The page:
Heliotrope Winter Care

Transcript

Hi this is Yolanda Vanveen from howtogardenvideo.com and I am here in beautiful Boring Oregon with Jane Stetner. Now she’s got a beautiful heliotrope, it was beautiful in the summer anyway and it’s died back. So we’re going to talk about what to do when your heliotrope dies back for the winter and if you can save it for spring.

My personal experience with the heliotrope, they never winter over with me, they die. As you can see with this one I do not protect this at all, it gets the whole elements.

So in colder climates like the northwest where we do get some freezes, I know my heliotropes never make it over the winter so I re-seed in the spring but in warmer climates I think you can just cut them down when they die back and then they’ll just come back in the spring. So what has been your experience?

Well, I always just let them go, I don’t take care of them or try to save them because I figure they have so many varieties I like to buy different varieties each spring because they’re all different colors anymore instead of your basic purple, they have the whites and the pinks and everything so I let them die and treat myself in the spring to new ones.

That’s easy to do.

Yes, that’s easy.

Again, you probably enjoyed them for the last six months.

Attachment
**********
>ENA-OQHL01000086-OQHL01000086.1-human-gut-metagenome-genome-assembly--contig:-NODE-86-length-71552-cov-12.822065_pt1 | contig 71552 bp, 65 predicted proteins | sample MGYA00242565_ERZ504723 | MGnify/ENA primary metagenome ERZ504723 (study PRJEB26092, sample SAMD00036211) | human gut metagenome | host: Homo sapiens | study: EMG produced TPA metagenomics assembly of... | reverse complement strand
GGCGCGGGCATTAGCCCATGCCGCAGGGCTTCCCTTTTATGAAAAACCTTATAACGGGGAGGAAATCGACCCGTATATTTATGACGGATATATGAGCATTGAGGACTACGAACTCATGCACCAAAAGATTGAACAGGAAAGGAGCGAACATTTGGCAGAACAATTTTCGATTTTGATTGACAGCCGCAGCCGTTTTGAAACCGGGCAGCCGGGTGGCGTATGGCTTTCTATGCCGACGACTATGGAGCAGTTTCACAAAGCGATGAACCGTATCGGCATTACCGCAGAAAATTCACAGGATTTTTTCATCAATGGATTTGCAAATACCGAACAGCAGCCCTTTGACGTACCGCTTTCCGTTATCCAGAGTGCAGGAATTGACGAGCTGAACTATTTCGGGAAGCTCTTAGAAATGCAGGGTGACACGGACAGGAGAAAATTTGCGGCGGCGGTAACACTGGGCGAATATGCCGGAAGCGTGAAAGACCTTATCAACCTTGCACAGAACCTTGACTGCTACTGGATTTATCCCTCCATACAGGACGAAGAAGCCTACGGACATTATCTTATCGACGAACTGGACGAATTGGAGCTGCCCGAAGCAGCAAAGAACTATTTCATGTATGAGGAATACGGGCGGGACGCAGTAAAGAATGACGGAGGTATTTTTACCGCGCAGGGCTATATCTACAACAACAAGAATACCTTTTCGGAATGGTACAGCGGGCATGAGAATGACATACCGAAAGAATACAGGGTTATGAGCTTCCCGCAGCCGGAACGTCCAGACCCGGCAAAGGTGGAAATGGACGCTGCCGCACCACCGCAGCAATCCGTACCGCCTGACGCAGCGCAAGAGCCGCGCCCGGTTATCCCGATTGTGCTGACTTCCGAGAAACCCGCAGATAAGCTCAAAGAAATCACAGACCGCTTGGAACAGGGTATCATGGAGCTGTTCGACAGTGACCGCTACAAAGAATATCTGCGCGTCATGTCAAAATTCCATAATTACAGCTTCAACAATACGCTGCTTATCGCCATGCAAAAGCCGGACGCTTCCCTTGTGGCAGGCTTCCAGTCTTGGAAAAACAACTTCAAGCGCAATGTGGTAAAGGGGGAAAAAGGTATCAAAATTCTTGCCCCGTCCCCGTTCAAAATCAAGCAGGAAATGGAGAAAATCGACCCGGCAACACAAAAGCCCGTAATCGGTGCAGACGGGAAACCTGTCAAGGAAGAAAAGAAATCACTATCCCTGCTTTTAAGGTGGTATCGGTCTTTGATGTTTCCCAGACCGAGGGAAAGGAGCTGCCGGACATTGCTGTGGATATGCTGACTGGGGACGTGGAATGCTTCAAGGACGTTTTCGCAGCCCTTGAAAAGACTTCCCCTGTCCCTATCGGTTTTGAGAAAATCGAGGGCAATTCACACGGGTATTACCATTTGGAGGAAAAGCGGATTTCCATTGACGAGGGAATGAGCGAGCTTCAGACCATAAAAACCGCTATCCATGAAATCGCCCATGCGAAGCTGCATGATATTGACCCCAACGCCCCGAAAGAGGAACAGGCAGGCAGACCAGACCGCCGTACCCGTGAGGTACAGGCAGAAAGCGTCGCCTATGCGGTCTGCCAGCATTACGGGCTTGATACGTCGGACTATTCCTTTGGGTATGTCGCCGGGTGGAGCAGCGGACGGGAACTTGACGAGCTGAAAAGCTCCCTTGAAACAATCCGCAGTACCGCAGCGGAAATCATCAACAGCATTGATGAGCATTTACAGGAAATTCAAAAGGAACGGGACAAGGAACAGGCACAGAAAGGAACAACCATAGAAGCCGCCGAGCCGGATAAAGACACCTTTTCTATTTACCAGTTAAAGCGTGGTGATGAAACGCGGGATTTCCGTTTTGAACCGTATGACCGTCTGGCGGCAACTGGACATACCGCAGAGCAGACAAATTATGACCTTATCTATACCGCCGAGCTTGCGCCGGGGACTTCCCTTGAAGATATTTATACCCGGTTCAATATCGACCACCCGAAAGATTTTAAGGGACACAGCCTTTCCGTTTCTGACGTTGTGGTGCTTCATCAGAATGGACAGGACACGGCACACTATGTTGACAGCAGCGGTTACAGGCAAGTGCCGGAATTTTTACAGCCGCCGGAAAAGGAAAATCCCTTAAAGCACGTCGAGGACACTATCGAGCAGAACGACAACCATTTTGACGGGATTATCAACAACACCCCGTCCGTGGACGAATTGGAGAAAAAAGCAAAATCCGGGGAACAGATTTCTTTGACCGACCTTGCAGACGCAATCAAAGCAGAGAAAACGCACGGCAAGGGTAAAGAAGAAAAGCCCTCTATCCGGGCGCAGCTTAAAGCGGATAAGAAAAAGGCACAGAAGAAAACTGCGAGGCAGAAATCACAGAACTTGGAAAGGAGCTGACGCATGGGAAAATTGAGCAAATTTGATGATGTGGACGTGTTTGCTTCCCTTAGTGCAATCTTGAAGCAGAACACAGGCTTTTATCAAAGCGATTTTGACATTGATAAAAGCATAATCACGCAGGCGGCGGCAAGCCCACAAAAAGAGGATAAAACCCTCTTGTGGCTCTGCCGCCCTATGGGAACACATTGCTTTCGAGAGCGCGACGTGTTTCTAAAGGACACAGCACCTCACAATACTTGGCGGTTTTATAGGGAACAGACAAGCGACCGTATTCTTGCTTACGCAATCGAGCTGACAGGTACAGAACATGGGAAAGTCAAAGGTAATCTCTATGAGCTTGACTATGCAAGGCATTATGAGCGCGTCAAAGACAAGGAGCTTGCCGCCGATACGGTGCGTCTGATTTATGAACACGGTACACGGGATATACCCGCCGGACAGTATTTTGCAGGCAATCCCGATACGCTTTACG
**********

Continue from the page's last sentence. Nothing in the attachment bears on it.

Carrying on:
Yes. I love the smell of heliotropes because it smells like vanilla and we love the smell of this plant.

It’s a beautiful addition, it’s so easy to grow.

Yes, right.

Thanks for sharing all your information. I appreciate it.

Tips / Tools / Supplies

Heliotrope Winter Care

 

Tips:

Heliotropium arborescens, is an old fashioned perennial shrub from South America.

They are called cherry pie plant due to its lovely vanilla scent mixed with a cinnamon-like aroma.

Heliotrope attracts butterflies.

In colder climates grow heliotrope as an annual and start by seed in late spring and early summer.

 

Tools:

Gardening tools-shovels, wheelbarrows, clippers and shears.

A small gardening shovel is best for planting. As they multiply use a large shovel to divide roots.

 

Supplies:

Heliotrope seeds or plants, a small or large container or a garden bed with soil and good drainage.

 

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